The Appalachian Trail traverses 2,184 miles from Georgia to Maine. Every year, a few thousand people attempt to walk the entire trail. For those of you who don’t have time to walk across fourteen states, here’s nine spots that are great to hit on a section hike.
1. Blood Mountain, Georgia
Blood Mountain is the highest point on the Appalachian Trail. While the hike up the mountain is challenging and the views from the top are stunning, the mountain is respected for its history. According to the Cherokee legend, the mountain earned its name because of a battle between two Native American tribes. The tribes were fighting over land, and the battle is said to have been so brutal that the creeks ran red down the mountain.
2. Max Patch, North Carolina
Max Patch is the largest bald that the Appalachian Trail traverses. What makes Max Patch special is that there aren’t very many other places like it. Since there are no trees on the bald, hikers can see in all directions. It’s a mellow, pleasant hike to the top. You should go in the morning to see the sunrise or in the evening to see the sunset.
3. The Roan Highlands, Tennessee
The Roan Highlands are made up of a series of grassy balds: Round Bald, Jane Bald, and Grassy Ridge Bald. While the highlands are just as difficult as any other Tennessee mountain, hikers don’t have to wait for the summits to be rewarded with photo ops. Since the balds are treeless, the highlands offer two miles of uninterrupted views.
4. Grayson Highlands State Park, Virginia
Grayson Highlands State Park is best known for its herds of wild ponies. The ponies are not confined by fences and are extremely friendly. They’ll try to lick the salt from hikers’ sweaty skin and sniff hikers’ packs to locate snacks. The Grayson Highlands itself has fairly easy trails.
5. Dragon’s Tooth, McAfee Knob, and Tinker Cliffs, Virginia
This multi-day hike hits three unique rock formations. Hikers will first reach Dragon’s Tooth, which is a series of stone monoliths that jut out from the earth. Hikers can climb up the rocks to see views of the valley below. Twelve miles on from Dragon’s Tooth is McAfee Knob. The knob looks like a real life version of Pride Rock from “The Lion King”. It extends out past the cliff and has a drop off of several hundred feet. Six miles beyond McAfee Knob is Tinker Cliffs. The trail runs along the edge of the cliffs, offering views the whole way.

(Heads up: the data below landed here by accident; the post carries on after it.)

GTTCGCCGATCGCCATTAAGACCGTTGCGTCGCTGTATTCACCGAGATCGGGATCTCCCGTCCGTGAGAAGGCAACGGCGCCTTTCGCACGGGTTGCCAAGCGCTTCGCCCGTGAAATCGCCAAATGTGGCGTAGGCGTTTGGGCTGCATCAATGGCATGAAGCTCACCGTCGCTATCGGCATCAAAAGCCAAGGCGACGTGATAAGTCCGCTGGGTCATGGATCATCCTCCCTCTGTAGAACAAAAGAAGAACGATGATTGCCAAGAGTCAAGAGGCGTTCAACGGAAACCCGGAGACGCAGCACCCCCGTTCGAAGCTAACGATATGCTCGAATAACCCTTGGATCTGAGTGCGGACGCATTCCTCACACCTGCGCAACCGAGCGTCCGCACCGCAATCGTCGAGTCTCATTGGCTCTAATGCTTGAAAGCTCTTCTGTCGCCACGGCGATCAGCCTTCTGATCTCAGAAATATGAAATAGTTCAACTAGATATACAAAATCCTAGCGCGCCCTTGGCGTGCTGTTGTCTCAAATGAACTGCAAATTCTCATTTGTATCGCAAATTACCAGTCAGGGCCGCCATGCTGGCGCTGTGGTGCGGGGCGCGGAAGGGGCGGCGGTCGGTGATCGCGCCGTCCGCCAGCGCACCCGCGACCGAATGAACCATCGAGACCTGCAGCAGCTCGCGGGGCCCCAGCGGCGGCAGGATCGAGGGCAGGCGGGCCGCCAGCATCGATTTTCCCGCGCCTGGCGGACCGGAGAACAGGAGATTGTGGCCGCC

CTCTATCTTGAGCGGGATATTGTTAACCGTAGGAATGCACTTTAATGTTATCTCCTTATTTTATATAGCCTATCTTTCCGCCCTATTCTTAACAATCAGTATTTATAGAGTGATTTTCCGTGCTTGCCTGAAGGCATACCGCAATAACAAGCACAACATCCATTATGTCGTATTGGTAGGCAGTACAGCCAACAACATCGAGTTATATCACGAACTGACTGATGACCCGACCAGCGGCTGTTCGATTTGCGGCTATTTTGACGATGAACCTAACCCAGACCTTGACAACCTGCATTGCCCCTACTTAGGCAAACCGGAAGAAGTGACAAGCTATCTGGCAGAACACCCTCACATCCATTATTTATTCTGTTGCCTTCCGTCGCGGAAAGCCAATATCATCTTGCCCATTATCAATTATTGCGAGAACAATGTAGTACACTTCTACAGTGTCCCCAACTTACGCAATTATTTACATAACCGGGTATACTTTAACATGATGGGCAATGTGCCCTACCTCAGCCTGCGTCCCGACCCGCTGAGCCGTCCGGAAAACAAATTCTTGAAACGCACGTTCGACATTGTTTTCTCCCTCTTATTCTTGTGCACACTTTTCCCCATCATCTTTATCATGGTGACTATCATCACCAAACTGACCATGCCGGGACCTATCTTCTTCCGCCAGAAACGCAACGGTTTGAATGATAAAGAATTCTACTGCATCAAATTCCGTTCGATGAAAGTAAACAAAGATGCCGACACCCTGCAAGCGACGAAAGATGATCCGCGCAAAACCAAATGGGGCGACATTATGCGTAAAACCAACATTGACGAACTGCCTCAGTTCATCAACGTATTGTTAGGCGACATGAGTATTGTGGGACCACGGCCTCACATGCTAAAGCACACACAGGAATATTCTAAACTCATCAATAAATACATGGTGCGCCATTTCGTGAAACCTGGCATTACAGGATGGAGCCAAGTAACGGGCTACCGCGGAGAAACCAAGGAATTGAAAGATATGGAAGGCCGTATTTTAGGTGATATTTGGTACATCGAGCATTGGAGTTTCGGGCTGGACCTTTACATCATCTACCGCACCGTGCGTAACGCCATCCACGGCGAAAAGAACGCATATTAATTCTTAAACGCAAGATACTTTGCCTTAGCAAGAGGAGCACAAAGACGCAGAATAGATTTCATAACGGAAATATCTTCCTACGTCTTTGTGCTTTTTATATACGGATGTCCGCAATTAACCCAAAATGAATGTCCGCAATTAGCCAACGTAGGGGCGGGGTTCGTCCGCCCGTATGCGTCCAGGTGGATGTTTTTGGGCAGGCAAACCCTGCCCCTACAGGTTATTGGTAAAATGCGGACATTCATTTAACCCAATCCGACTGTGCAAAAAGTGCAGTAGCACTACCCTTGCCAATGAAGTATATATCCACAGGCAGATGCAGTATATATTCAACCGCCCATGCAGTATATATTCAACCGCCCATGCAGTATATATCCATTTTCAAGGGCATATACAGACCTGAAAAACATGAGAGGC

6. Mount Killington, Vermont
Mount Killington’s lush, green flora make the hike up this mountain pleasant, despite its difficulty. Hikers have to veer off of the Appalachian Trail, up a side trail, to reach the summit. The trail to the top is rocky and steep, but short enough that it’s a fun ascent. There’s a lean-to with campsites just below the summit, so hikers can watch the sunset from the mountaintop before turning in for the night. Mount Killington also has a gondola that is open year round, and long-distance hikers are allowed a free ride.
7. Franconia Ridge, New Hampshire
Franconia Ridge is located in the White Mountains of New Hampshire. Many hikers choose to climb the more famous Mount Washington, but Franconia Ridge shouldn’t be overlooked. The ridge is above tree line, and the trail stretches for over two miles with panoramic views. Hikers can see the Presidential Range from Franconia Ridge. The ridge is at a lower elevation than Mount Washington, so hikers have a greater chance of having a clear sky with views.
8. Mahoosuc Notch, Maine
Mahoosuc Notch is said to be the most challenging or the most fun mile on the Appalachian Trail. It’s a one-mile long boulder field, settled deep in a valley and surrounded by precipitous mountains. Plan to make this hike an over-nighter because Mahoosuc Notch alone takes hours to complete. Expect to crawl over boulders, leap between rocks, and shove your pack through crevices. The notch is immediately followed by what many claim is the second most difficult mile on the Appalachian Trail.
9. Mount Katahdin, Maine
Mount Katahdin is perhaps the most revered mountain amongst Appalachian Trail hikers, since it is the northern terminus of the trail. It takes an entire day to complete, and hikers have to start first thing in the morning in order to make it back down before nightfall. Round trip, the hike amounts to ten miles. It’s a steep hike up; parts of the trail are reinforced with rebar to allow hikers to climb up vertical rocks. Upon reaching the tabletops, two miles below the summit, the trail levels out and the remainder of the hike is above tree line. Part of the fun of reaching the summit is seeing joyous thru-hikers finish their 2000-mile journey to Mount Katahdin.